Petra J.W. Pouwels

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INTRODUCTION The segmentation and volumetric quantification of white matter (WM) lesions play an important role in monitoring and studying neurological diseases such as multiple sclerosis (MS) or cerebrovascular disease. This is often interactively done using 2D magnetic resonance images. Recent developments in acquisition techniques allow for 3D imaging(More)
BACKGROUND Gray matter (GM) pathology has high clinical relevance in multiple sclerosis (MS), but conventional magnetic resonance imaging (MRI) is insufficiently sensitive to visualize the rather subtle damage. OBJECTIVE To investigate whether high spatial resolution T1-relaxation time (T1-RT) measurements can detect changes in the normal-appearing GM of(More)
We investigated the ability of cortical and subcortical gray matter (GM) atrophy in combination with white matter (WM) integrity to distinguish behavioral variant frontotemporal dementia (bvFTD) from Alzheimer's disease (AD) and from controls using voxel-based morphometry, subcortical structure segmentation, and tract-based spatial statistics. To determine(More)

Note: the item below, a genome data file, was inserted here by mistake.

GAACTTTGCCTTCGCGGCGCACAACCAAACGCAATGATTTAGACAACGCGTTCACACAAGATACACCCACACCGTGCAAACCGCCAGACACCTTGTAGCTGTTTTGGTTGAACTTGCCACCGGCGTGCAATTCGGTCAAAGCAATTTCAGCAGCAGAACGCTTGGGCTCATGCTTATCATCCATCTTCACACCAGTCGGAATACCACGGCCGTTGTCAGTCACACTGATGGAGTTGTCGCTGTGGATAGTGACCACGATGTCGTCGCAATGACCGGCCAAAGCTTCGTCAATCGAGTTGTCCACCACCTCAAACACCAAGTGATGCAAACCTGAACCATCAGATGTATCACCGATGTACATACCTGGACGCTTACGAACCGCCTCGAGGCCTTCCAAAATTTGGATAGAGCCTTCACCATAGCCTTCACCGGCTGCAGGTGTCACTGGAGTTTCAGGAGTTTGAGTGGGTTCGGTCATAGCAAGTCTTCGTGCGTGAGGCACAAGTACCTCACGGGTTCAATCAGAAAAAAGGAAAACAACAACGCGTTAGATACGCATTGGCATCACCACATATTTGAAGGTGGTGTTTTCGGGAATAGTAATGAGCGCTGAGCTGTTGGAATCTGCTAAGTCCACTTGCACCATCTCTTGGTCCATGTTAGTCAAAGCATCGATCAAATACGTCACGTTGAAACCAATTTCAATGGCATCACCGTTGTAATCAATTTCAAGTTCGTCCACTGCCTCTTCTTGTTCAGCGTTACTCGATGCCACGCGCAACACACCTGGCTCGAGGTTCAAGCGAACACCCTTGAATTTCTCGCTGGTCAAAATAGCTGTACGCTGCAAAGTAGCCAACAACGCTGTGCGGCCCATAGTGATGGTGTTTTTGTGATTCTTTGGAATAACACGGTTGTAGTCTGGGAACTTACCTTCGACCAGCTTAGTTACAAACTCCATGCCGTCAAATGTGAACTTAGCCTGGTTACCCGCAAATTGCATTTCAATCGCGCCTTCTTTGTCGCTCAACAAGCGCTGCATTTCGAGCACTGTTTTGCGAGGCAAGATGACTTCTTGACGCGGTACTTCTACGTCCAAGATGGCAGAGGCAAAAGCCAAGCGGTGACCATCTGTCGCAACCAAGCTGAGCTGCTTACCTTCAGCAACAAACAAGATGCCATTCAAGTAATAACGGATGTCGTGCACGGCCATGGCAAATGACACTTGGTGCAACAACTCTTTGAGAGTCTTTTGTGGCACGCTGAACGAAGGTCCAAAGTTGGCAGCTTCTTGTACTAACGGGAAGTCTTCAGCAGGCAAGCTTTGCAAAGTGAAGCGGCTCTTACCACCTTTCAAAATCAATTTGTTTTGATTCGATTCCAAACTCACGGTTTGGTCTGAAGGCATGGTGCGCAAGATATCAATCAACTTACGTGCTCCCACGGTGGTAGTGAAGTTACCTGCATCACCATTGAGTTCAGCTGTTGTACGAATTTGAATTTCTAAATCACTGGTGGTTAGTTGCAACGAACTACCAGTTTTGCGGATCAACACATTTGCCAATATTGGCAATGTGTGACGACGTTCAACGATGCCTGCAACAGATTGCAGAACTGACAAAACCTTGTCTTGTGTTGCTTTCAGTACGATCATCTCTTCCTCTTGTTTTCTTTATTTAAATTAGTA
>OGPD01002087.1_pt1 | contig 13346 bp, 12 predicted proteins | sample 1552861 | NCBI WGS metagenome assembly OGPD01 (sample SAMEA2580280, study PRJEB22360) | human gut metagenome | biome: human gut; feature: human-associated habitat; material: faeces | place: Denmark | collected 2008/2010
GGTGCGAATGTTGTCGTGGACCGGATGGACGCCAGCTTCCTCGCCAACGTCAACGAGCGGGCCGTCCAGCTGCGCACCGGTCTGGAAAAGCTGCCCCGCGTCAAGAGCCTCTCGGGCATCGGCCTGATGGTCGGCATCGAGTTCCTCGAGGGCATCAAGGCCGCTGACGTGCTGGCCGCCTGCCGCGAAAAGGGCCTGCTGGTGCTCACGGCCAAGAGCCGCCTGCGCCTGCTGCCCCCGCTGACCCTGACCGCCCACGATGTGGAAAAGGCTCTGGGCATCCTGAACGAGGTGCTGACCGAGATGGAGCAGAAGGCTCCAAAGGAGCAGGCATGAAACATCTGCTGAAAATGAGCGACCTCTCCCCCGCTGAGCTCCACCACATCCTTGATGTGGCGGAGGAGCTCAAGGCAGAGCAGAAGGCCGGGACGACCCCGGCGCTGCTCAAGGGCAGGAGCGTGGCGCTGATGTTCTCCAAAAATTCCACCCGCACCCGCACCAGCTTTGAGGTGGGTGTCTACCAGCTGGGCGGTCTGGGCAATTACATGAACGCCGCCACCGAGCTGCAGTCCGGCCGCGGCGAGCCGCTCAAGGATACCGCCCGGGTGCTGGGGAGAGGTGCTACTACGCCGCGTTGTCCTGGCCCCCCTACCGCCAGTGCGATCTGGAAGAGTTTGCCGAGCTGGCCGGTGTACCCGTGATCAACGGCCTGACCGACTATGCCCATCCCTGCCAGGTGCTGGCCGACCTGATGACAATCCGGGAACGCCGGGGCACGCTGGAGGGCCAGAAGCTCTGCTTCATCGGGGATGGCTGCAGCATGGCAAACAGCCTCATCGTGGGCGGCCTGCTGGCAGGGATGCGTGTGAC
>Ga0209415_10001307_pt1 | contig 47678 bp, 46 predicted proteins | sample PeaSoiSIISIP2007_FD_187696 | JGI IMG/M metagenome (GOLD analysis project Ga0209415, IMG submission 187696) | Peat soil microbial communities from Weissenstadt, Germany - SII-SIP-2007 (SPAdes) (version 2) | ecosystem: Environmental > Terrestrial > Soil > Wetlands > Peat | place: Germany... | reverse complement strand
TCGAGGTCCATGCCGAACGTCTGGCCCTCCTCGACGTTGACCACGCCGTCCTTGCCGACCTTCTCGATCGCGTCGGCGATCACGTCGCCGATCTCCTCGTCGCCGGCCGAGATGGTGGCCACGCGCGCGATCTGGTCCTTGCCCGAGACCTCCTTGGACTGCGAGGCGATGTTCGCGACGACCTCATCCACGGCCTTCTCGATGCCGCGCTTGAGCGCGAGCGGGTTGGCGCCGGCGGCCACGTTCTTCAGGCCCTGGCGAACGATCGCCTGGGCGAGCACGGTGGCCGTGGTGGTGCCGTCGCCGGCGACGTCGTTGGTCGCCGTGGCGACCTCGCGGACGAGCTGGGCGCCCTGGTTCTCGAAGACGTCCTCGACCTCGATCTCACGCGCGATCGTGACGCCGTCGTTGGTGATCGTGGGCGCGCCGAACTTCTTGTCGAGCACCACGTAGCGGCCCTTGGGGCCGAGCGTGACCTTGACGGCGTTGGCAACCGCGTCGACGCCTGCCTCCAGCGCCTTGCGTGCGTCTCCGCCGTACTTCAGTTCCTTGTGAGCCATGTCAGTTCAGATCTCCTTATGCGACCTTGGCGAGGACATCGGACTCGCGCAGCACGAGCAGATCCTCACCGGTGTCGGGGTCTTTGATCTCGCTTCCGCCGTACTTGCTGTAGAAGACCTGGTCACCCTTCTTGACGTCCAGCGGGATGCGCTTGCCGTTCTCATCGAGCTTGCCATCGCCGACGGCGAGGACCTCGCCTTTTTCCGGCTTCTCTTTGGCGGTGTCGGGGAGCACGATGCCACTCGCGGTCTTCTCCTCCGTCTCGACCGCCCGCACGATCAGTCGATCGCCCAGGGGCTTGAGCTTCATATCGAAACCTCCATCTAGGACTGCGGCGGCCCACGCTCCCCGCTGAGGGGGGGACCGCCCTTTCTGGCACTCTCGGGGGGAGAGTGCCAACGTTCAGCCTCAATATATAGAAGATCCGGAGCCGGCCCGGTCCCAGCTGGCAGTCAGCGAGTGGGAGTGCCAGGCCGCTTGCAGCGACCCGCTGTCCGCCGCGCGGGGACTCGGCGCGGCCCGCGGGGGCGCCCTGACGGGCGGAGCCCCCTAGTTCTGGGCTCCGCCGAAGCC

Highlights Intensity normalization has a large influence on white matter lesion • segmentation performance in patients with MS. Inclusion of tissue type priors as features increases the segmentation • performance of k nearest neighbor segmentation algorithms. Best segmentation performance was achieved by the configuration that • used variance scaling and(More)
Subtle gray matter damage was found in both thalamus and cortex of • patients with MS, as measured by increased skewness of the T1-relaxation time (RT) histogram compared to healthy controls. In the cortex, this increase was driven by the frontal and temporal lobes. No differences were found in other parameters. Increased skewness of the cortical T1-RT(More)
Background: Cortical lesions (CLs) occur frequently in multiple sclerosis (MS), but only few CLs are observed on conventional magnetic resonance imaging (MRI). Why some CLs are visible and others are not, is currently unknown. Here, we investigated whether CLs that are visible on conventional MRI differ from MRI-invisible CLs in terms of underlying(More)
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